It is late evening on Wednesday (10/03) and I'm relaxing on the sofa with the TV on. Time to unwind. Always the weather aficionado, I keep one eye on the window ... just in case. That's when I noticed the sky growing orange. An add color began lighting the white window curtains from behind. I knew that an unusual sunset was underway.
Clad in pajamas, who cares?, I climb the stairs quickly to my bedroom and grab my camera from the desk drawer. I grab my shoes as I pass them and I'm out the back door within a couple of minutes.
The sky is like looking on a wave of lava from beneath. There in the west, the sun has already set but still projects itself on the cloud bottoms. They lift into high relief, take a whole rainbow along their lower edges: reds, oranges, purples ... the sky of blue beyond. Pines offer a dark contrast.
If I walk to the field - the corn is now cut - I have an unobstructed view of the horizon. It is molten orange, lemon yellow, gold.
And yet as quickly as I have hurried, nature knows no timetable but her own. Within mere minutes - perhaps no more than two - the colors begin to fade, are bled away from the scene as the sun drops ever lower. The large tree on the left stands besides Sam's lane and I walk beneath its familiar branches every day of my life. But now it darkens and becomes surreal, another creature of the gathering night. It seems to reach and touch the sky with bony fingers.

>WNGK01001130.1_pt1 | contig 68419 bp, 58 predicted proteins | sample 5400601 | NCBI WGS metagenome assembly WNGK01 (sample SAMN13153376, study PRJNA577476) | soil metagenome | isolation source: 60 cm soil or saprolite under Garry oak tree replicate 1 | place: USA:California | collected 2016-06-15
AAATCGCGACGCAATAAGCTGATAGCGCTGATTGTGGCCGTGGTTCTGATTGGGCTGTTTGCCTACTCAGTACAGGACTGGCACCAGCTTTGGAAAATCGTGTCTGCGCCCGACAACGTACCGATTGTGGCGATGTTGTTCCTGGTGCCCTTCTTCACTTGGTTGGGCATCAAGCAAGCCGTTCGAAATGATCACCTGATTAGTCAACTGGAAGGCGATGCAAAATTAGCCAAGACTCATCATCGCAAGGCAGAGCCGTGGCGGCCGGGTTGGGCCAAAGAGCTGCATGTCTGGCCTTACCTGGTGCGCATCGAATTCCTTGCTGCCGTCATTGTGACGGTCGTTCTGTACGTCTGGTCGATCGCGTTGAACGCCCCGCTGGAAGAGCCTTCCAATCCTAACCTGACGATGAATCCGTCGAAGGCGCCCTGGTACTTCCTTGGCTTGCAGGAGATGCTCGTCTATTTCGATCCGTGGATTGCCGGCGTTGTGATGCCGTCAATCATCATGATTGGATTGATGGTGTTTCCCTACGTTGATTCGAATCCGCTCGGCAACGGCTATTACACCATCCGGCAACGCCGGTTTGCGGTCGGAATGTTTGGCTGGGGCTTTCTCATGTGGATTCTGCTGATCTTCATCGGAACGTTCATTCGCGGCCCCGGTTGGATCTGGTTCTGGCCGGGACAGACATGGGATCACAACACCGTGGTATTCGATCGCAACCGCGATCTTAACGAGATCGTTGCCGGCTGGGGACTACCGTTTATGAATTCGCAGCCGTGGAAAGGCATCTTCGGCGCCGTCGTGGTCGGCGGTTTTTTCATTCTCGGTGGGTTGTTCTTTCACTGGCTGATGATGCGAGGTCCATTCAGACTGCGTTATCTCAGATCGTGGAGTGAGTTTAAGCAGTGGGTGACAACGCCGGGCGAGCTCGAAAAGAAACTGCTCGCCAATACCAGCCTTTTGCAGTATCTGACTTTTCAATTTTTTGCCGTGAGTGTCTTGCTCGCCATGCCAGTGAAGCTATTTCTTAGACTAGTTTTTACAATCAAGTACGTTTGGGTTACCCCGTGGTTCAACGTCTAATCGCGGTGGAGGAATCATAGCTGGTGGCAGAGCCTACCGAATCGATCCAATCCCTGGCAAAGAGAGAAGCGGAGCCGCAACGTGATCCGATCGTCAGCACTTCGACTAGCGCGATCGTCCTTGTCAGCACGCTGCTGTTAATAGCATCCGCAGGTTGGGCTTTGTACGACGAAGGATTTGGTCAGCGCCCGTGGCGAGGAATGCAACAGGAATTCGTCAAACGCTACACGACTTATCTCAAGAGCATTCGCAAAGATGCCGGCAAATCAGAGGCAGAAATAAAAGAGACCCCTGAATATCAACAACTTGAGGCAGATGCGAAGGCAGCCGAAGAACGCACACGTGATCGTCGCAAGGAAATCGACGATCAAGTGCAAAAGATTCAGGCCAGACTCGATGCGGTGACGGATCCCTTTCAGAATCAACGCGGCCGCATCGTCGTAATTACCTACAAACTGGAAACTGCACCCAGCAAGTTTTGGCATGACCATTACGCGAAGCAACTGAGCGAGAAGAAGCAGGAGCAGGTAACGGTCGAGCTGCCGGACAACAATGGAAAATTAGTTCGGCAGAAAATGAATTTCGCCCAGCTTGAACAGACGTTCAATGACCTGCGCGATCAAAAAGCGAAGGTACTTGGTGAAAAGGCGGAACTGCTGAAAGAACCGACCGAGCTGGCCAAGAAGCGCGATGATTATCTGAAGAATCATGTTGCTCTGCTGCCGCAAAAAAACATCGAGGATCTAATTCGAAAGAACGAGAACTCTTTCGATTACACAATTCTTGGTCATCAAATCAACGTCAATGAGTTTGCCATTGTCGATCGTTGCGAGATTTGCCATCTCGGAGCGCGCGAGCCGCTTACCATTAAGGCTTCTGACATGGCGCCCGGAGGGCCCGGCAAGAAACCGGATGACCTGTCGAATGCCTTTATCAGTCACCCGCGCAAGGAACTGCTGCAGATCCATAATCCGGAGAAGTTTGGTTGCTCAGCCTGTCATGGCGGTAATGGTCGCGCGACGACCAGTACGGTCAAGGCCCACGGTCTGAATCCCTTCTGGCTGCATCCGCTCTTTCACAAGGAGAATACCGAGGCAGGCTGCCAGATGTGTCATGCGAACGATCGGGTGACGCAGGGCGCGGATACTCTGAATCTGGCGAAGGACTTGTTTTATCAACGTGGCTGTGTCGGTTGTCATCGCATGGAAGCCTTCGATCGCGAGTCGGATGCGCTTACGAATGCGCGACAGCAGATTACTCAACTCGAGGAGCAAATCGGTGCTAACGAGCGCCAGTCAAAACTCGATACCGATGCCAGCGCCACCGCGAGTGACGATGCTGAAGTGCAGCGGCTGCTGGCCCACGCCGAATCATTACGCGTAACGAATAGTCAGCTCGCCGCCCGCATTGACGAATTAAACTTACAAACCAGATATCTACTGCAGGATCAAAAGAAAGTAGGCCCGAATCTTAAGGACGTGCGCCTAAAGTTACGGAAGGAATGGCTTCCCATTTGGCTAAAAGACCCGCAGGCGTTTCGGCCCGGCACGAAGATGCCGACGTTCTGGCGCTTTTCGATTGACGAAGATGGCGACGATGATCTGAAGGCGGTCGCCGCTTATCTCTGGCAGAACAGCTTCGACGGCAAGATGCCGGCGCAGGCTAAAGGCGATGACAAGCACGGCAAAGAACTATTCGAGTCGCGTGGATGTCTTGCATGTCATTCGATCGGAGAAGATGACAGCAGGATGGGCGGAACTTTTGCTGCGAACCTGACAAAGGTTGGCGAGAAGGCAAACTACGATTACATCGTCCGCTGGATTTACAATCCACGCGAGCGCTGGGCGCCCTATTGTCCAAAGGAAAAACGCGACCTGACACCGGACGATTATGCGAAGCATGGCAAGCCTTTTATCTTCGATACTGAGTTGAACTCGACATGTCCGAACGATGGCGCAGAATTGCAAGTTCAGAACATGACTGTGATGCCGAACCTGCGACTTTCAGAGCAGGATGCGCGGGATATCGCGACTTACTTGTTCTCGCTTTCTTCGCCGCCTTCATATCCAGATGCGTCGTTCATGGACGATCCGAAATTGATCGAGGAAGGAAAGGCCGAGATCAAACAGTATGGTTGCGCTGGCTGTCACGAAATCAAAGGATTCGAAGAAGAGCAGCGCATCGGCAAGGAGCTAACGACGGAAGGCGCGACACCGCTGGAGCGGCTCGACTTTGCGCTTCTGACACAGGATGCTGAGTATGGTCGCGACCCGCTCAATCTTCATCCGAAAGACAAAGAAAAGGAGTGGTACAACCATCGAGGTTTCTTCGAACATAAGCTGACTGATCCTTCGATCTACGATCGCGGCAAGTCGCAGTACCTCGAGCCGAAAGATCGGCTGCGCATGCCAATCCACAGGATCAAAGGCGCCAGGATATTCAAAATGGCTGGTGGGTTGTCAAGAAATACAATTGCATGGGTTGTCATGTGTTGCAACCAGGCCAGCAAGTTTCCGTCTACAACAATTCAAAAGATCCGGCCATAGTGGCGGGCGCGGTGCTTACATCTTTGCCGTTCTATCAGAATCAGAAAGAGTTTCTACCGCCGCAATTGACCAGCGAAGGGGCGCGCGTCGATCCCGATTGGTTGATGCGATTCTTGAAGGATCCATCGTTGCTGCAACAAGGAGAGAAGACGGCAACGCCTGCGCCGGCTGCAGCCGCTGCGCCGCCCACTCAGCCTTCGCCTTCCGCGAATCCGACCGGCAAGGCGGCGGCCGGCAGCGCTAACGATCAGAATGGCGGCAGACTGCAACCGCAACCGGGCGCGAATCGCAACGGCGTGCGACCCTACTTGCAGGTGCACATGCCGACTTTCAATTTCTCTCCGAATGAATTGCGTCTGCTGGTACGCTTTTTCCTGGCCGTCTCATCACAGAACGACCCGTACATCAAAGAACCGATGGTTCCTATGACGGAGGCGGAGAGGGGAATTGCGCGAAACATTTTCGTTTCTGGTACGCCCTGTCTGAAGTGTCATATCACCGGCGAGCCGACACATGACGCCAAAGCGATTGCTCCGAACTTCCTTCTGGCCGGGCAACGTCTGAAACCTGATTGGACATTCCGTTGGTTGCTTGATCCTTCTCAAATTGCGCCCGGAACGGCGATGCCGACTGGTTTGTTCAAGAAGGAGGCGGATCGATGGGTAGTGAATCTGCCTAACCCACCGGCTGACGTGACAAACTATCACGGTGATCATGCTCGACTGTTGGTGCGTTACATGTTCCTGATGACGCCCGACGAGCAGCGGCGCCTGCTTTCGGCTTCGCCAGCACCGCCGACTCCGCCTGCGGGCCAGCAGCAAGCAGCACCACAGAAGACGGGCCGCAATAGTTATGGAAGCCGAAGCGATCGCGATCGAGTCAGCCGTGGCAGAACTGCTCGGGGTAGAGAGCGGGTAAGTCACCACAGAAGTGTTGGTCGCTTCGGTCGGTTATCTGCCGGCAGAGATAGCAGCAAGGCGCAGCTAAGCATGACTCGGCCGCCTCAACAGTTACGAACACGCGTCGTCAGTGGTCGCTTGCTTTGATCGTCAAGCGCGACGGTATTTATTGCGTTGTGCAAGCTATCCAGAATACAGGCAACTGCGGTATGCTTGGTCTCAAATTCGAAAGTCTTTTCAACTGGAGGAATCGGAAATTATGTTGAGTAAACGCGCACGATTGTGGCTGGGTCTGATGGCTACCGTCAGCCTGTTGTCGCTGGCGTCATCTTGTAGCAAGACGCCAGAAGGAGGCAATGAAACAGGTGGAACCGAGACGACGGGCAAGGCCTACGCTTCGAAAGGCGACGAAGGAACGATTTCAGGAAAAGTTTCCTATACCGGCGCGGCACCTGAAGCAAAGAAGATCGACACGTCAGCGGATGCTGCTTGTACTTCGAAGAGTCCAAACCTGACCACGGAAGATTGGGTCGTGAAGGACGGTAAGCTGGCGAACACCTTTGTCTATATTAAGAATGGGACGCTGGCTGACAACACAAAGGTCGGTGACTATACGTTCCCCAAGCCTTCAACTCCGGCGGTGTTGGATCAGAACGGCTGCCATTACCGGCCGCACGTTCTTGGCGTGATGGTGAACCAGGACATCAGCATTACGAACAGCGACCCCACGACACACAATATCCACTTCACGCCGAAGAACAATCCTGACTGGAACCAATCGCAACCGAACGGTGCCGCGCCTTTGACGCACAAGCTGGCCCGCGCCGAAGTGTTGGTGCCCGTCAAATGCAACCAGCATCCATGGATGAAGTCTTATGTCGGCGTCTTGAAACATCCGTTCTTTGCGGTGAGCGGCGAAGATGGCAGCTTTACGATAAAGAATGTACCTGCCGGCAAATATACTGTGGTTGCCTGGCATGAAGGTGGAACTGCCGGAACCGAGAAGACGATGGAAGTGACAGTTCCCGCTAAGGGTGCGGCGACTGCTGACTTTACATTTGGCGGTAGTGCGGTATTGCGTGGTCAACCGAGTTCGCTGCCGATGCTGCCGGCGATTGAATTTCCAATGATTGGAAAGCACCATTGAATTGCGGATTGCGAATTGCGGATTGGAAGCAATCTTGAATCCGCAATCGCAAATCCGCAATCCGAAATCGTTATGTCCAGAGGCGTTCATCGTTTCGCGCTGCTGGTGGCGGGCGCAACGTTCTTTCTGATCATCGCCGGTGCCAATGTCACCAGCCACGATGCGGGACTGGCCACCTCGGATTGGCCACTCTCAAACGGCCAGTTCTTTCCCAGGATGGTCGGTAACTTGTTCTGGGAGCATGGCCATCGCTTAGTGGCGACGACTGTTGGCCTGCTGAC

At this point, I turned and walked back towards the house. When I put my hand on the door latch, I turned back around for a final look and saw that there was no longer anything to see. The sky had turned an ashen gray; the glory was gone.
But the next morning I was awakened by a brief and unexpected shower. I heard a car pass the house, splashing as it went. I got up in the dark. When I went outside to read the rain gauge, I saw that the sun was trying to break through the clouds. I had almost been present for its leaving and now I was there for its return. While I slept, the world revolved and I had, it seemed, merely turned around.
I can see what's about to happen so I run inside again and grab my camera. I'm standing beneath the dripping trees when the first shaft of sunlight stabs through the morning darkness. Framed inside Pinehaven's trees, another day begins.
Didn't Thoreau say it was enough to be present?